JEFFERSON CITY — Despite repeated attempts during two legislative sessions, the Republicans who control Missouri's legislature have passed only part of the six-point, pro-business agenda outlined by the state's main businesses groups, who are some of their biggest supporters.
The package dubbed "Fix the Six" includes changes to the state's workplace discrimination laws, its workers' compensation system, a phasing out of its franchise tax, a change to its minimum wage laws, tort reform and a restructuring of the state's unemployment benefits system.
Lawmakers have passed some of the agenda, and as the latest session ended Friday, they touted their passage of measures that hold the line on taxes and eliminate regulations they believe are unduly burdensome on companies, but they've failed to meet all the goals laid out at the start of the 2011 session to make the state more business-friendly and jump-start the economy.
Business groups pushed the agenda hard during that session, and lawmakers themselves referred to "fixing the six" frequently. That session saw bills pass that will do away with the state's franchise tax by 2016 and reduce the number of weeks that unemployed people in the state can receive benefits from 26 weeks to 20. Democratic Gov. Jay Nixon signed both bills.
Legislation dealing with workplace discrimination laws was vetoed this year and last. A measure dealing with the workers' compensation system was vetoed this year, but a new, scaled-down version later passed and is on its way to Nixon's desk.
Measures dealing with the minimum wage and tort reform did not advance beyond the House.
"I'd be crazy if I said we didn't expect more," said Dan Mehan, president of the Missouri Chamber of Commerce and Industry. "But we got something, so that's very important. If you get out of the pocket and off the back of business, business will do fine. This bunch gets that."
Mehan noted the franchise tax change would save businesses $80 million. The six-week reduction of state-paid unemployment benefits also will boost companies' bottom lines because they'll now pay less into that system, he said.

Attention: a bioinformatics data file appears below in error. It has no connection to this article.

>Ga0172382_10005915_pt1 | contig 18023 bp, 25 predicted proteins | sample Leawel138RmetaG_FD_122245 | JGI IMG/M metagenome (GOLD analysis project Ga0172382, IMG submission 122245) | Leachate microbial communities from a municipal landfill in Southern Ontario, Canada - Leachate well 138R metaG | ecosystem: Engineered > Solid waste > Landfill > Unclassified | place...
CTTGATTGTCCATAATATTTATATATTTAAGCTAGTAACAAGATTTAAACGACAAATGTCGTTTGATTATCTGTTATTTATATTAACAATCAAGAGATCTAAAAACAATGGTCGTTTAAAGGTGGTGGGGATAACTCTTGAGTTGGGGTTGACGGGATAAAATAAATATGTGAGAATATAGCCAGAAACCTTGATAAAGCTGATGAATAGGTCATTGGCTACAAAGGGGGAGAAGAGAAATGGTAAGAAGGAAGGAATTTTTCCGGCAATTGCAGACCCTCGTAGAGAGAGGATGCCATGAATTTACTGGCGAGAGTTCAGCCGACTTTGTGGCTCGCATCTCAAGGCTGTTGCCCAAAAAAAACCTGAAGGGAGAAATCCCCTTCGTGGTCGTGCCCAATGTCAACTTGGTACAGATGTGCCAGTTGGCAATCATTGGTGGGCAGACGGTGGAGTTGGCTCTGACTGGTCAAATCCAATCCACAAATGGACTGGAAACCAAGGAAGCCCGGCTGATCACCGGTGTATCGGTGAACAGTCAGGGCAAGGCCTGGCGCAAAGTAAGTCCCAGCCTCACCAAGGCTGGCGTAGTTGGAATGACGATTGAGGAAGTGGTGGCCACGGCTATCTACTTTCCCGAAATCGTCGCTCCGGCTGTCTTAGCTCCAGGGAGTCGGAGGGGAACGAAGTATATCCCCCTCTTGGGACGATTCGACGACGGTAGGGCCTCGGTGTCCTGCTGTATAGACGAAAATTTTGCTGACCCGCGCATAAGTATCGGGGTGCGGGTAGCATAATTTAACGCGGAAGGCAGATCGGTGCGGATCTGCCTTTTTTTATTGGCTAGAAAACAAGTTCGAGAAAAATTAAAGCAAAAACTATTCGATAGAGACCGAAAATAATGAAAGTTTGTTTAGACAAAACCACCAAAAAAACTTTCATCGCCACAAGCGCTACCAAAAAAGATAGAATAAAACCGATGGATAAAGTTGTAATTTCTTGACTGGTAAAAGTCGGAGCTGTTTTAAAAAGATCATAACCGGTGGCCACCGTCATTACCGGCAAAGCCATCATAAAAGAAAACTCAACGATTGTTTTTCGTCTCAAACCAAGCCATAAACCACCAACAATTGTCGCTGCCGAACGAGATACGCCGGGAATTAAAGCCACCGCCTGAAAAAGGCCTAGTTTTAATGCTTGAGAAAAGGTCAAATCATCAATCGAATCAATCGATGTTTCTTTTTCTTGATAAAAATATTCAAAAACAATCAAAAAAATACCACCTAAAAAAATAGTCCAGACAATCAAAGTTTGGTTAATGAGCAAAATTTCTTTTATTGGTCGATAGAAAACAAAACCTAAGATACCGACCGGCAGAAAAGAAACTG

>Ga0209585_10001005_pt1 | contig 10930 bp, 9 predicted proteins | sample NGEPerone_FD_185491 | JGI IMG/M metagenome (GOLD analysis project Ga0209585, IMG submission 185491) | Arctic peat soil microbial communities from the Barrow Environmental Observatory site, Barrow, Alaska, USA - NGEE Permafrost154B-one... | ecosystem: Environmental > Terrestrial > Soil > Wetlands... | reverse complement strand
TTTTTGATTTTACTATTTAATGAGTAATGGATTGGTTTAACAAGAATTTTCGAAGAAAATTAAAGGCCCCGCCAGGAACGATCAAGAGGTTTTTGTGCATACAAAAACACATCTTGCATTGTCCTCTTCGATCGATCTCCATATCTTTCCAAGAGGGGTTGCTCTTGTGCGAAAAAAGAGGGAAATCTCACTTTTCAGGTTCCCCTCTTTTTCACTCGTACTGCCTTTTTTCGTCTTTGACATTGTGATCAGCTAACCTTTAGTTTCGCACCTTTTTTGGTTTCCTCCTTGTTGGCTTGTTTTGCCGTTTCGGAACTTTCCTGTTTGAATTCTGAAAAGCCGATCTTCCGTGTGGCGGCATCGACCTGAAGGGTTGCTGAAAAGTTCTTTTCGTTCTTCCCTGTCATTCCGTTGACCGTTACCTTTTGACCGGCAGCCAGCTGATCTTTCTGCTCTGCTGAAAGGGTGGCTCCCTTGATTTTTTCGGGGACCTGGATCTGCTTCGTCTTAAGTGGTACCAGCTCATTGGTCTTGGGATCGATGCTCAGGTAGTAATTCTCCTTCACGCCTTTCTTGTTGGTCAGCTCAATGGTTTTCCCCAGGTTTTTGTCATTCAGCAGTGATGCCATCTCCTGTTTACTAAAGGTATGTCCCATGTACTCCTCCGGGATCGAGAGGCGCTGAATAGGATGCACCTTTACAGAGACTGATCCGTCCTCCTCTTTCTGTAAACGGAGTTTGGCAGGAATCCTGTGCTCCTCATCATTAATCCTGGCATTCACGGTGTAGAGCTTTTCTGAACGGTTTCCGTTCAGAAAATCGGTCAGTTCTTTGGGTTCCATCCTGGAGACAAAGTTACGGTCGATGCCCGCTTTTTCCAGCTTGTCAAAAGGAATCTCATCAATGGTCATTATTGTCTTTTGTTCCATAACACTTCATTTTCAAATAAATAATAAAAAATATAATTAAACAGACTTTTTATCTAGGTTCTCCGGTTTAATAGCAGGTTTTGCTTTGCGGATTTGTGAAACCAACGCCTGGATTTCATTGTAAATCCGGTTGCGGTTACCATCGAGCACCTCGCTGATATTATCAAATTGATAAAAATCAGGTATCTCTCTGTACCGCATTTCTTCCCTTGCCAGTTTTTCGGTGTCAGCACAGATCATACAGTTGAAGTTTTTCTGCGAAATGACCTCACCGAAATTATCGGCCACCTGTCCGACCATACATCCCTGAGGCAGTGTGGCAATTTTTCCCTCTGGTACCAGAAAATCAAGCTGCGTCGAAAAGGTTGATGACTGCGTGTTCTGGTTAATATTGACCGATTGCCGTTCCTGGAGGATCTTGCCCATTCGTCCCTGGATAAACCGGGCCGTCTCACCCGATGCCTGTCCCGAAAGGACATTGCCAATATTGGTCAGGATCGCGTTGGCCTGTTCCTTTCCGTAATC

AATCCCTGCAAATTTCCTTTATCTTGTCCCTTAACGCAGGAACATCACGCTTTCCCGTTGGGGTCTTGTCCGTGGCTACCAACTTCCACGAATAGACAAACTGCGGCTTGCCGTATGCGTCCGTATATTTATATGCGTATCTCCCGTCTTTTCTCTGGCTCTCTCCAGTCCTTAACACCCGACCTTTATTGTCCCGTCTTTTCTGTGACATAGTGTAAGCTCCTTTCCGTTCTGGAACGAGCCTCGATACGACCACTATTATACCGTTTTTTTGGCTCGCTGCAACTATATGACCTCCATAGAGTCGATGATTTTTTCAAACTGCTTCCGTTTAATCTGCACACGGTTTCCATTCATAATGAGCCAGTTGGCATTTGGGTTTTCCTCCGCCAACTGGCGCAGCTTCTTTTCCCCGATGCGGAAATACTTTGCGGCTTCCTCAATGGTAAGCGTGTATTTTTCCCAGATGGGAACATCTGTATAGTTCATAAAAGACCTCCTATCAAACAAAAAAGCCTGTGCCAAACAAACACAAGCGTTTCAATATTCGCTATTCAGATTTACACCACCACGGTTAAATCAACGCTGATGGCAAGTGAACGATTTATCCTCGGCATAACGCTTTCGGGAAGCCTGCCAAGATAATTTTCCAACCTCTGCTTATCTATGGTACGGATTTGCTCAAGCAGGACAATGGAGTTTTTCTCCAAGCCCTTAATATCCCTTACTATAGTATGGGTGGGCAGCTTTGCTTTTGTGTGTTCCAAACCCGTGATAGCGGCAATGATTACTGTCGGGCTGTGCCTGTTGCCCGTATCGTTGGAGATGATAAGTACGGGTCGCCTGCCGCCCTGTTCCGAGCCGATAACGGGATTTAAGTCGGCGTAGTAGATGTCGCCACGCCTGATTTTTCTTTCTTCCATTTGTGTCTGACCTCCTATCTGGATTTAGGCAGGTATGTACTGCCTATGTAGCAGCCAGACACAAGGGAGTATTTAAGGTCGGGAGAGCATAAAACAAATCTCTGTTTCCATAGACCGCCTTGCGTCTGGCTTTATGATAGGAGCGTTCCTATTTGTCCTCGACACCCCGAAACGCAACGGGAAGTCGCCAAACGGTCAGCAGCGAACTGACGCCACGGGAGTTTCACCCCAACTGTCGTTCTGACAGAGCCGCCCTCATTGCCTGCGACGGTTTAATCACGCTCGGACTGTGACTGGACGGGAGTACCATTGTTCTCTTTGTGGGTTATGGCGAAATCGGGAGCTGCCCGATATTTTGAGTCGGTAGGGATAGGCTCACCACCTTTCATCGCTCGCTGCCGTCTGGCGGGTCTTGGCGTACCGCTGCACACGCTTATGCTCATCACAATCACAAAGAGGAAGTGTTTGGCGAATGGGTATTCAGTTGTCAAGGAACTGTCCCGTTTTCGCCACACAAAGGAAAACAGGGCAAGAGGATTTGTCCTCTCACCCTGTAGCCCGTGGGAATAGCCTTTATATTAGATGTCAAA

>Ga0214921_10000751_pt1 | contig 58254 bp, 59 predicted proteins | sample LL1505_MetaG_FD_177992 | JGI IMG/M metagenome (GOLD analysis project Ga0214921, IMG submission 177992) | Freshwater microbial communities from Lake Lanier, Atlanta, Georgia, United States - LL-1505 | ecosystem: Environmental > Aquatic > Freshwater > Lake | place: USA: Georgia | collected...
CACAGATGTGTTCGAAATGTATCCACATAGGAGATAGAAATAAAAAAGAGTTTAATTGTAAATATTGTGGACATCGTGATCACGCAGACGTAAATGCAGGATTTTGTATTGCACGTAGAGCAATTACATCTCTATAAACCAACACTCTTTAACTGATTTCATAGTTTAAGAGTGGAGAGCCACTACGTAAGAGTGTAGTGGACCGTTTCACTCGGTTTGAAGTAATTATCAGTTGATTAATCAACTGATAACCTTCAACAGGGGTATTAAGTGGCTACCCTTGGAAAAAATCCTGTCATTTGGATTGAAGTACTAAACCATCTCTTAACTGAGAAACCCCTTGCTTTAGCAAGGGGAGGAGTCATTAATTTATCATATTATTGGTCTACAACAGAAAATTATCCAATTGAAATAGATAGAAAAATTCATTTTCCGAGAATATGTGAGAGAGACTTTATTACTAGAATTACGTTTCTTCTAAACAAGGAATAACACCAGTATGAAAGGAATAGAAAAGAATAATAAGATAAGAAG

This year saw lawmakers give much less attention to the "Fix the Six" package. In an interview, Senate President Pro Tem Rob Mayer, R-Dexter, seemed to only vaguely remember the package's six parts and said passing the entire agenda was not one of his primary goals.
But he also pointed out that four of the six priorities had come through — and passed — his chamber. While the Senate passed workplace discrimination and workers' compensation bills with veto-proof majorities, the House did not have nearly enough votes on either measure to plausibly attempt to override Nixon.
On Friday, House Majority Leader Tim Jones defended his chamber's efforts, pointing to the scaled-back workers' compensation measure, which Nixon has indicated he will sign. That measure, which Jones himself sponsored, would bar employees from suing each other over accidental on-the-job injuries, a practice Jones said costs state businesses millions of dollars.
Although that issue "was very contentious over the last two years, (we have) something with nearly universal agreement with labor and the workers and the business owners," said Jones, R-Eureka. "Good employees will not face the choice of losing their jobs and being sued."
Lawmakers in both chambers seemed resigned to continue chipping away at the six-part list in future legislative sessions. Mehan conceded that passing one law — let alone a package of six — can take several years. But he said they need to be passed soon if the state's business climate — and economy — are to improve.